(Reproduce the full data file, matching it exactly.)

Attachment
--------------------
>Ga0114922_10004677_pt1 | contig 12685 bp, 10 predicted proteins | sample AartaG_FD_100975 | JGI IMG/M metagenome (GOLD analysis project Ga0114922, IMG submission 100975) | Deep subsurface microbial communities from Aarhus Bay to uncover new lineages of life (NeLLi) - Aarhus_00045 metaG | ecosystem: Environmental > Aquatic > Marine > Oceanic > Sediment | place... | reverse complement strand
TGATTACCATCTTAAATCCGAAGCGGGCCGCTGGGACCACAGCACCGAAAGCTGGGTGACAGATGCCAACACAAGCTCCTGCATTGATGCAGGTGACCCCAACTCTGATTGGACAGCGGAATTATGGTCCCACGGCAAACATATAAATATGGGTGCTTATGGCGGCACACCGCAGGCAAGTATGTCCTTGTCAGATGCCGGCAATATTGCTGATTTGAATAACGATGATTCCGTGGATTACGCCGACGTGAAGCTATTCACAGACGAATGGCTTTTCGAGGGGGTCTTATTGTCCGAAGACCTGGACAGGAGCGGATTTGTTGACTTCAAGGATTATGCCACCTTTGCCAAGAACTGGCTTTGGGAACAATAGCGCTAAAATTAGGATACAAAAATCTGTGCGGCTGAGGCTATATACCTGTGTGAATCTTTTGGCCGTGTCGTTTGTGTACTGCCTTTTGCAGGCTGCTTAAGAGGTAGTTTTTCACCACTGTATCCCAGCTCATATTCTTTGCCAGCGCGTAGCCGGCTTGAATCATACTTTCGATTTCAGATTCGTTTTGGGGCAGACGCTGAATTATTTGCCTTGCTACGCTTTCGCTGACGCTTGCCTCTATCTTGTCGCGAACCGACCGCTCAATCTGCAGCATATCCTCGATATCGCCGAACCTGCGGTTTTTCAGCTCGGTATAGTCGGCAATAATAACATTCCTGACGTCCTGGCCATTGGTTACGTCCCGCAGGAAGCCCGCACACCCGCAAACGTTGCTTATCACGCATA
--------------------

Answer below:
>Ga0114922_10004677_pt1 | contig 12685 bp, 10 predicted proteins | sample AartaG_FD_100975 | JGI IMG/M metagenome (GOLD analysis project Ga0114922, IMG submission 100975) | Deep subsurface microbial communities from Aarhus Bay to uncover new lineages of life (NeLLi) - Aarhus_00045 metaG | ecosystem: Environmental > Aquatic > Marine > Oceanic > Sediment | place... | reverse complement strand
TGATTACCATCTTAAATCCGAAGCGGGCCGCTGGGACCACAGCACCGAAAGCTGGGTGACAGATGCCAACACAAGCTCCTGCATTGATGCAGGTGACCCCAACTCTGATTGGACAGCGGAATTATGGTCCCACGGCAAACATATAAATATGGGTGCTTATGGCGGCACACCGCAGGCAAGTATGTCCTTGTCAGATGCCGGCAATATTGCTGATTTGAATAACGATGATTCCGTGGATTACGCCGACGTGAAGCTATTCACAGACGAATGGCTTTTCGAGGGGGTCTTATTGTCCGAAGACCTGGACAGGAGCGGATTTGTTGACTTCAAGGATTATGCCACCTTTGCCAAGAACTGGCTTTGGGAACAATAGCGCTAAAATTAGGATACAAAAATCTGTGCGGCTGAGGCTATATACCTGTGTGAATCTTTTGGCCGTGTCGTTTGTGTACTGCCTTTTGCAGGCTGCTTAAGAGGTAGTTTTTCACCACTGTATCCCAGCTCATATTCTTTGCCAGCGCGTAGCCGGCTTGAATCATACTTTCGATTTCAGATTCGTTTTGGGGCAGACGCTGAATTATTTGCCTTGCTACGCTTTCGCTGACGCTTGCCTCTATCTTGTCGCGAACCGACCGCTCAATCTGCAGCATATCCTCGATATCGCCGAACCTGCGGTTTTTCAGCTCGGTATAGTCGGCAATAATAACATTCCTGACGTCCTGGCCATTGGTTACGTCCCGCAGGAAGCCCGCACACCCGCAAACGTTGCTTATCACGCATA